\item[] uqaqtii, gavamakkut aulajjaigiallattaarasummata uqausiq ummaqtitaukkannirasulluni ammalu ilinniaqtiit ilinniaqtitaulutik .



This is what the compiled PDF looks like:

The PDF produced by compiling the code with XeLaTeX.

How This Code Works

The code above shows an article-style document in LaTeX, written mostly in English but also containing some text written in Inuktut using the Pigiarniq font. You may be using a specific conference or journal template. Here are the main things you need to pay attention to in preparing to use the font:

  1. \usepackage{fontspec}: Use the fontspec package.
  2. \newfontfamily{\pigiarniq}{Pigiarniq}[Extension = .ttf, UprightFont = Pigiarniq Regular]: Define a new font family. \pigiarniq is the command you will use when you want to use this font. Pigiarniq is the font name. Extension = .ttf indicates that the font’s file extension is .ttf. For now we’ve just used UprightFont = Pigiarniq Regular, which will be the default.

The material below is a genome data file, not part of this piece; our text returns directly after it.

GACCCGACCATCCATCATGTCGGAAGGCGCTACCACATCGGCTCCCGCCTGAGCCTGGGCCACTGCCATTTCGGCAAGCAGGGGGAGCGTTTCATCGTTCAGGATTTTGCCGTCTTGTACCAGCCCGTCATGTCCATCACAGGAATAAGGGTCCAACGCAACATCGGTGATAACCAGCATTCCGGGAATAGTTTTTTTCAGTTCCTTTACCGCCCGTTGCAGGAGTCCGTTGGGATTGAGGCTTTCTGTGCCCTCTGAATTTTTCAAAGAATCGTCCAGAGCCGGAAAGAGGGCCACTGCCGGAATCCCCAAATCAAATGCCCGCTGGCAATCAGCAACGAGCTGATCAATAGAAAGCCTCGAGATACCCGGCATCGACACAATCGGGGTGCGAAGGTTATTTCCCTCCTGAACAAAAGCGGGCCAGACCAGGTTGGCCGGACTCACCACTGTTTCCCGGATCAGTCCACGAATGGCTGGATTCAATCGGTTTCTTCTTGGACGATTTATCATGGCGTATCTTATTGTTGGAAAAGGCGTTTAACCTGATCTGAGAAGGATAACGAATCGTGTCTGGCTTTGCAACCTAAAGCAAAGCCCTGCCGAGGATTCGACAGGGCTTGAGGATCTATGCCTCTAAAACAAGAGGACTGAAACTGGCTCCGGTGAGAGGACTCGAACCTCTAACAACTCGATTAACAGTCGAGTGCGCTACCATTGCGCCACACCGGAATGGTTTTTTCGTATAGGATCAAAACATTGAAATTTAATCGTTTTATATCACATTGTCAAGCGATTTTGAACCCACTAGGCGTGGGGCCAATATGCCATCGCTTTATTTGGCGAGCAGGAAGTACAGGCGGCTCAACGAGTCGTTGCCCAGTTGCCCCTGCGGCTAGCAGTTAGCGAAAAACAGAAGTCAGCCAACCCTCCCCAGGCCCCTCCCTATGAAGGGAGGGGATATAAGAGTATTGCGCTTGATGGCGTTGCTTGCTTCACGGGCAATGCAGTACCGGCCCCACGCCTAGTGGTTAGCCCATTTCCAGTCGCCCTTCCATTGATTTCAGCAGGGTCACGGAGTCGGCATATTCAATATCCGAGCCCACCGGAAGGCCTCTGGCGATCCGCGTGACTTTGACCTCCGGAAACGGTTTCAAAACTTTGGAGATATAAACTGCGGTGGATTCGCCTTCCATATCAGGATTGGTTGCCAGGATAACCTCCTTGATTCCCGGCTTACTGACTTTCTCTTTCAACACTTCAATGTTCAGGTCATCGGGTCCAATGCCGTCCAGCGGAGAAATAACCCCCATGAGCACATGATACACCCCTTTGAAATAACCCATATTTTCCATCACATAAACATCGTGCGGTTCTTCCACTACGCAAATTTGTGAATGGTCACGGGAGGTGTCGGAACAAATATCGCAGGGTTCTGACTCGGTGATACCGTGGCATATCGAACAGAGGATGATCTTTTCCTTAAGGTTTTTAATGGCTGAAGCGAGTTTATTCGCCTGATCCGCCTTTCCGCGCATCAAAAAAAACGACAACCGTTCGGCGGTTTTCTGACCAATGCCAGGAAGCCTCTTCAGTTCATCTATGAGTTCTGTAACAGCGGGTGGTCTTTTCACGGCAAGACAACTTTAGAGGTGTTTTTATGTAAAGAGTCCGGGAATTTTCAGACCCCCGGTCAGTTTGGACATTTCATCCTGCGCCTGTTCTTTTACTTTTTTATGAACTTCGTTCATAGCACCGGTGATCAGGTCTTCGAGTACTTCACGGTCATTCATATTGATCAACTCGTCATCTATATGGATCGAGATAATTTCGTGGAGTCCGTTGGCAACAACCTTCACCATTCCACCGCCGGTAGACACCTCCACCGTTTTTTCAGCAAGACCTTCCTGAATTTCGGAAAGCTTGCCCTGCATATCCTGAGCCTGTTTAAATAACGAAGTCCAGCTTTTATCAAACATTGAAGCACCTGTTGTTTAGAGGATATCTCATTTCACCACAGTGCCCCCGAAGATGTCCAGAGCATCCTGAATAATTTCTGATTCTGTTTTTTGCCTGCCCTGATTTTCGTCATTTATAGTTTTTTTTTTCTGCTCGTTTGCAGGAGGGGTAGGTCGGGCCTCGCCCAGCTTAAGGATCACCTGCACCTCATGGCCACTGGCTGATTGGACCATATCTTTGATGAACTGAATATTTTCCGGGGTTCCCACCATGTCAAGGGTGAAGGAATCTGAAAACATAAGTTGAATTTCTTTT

3. \setmainfont{Times New Roman}: Because we were writing our document primarily in English, we chose to set the main font to Times New Roman and invoked the \pigiarniq command when writing in syllabics.
  4. {\pigiarniq ᖃᓂᐅᔮᖅᐸᐃᑦ}: When we write text in syllabics, we surround the text with curly brackets and invoke the \pigiarniq command inside the brackets, so it applies only to the text inside the brackets (here that text is ᖃᓂᐅᔮᖅᐸᐃᑦ, or qaniujaaqpait, but in the full example file you can see that you can put full sentences or even paragraphs inside the brackets). You can invoke it as \pigiarniq{ᖃᓂᐅᔮᖅᐸᐃᑦ} as well, if you prefer.
  5. Compile with XeLaTeX (in Overleaf, select it from the dropdown under Menu > Settings > Compiler). This will not work if you try to compile with pdfLaTeX.

If you want to typeset all or most of your document in syllabics, you can instead use \setmainfont{Pigiarniq} and invoke commands for any other fonts you also wish to use.

In our example, we only set the UprightFont, but we could also set BoldFont = Pigiarniq Bold and ItalicFont = Pigiarniq Italic, comma-separated, like this: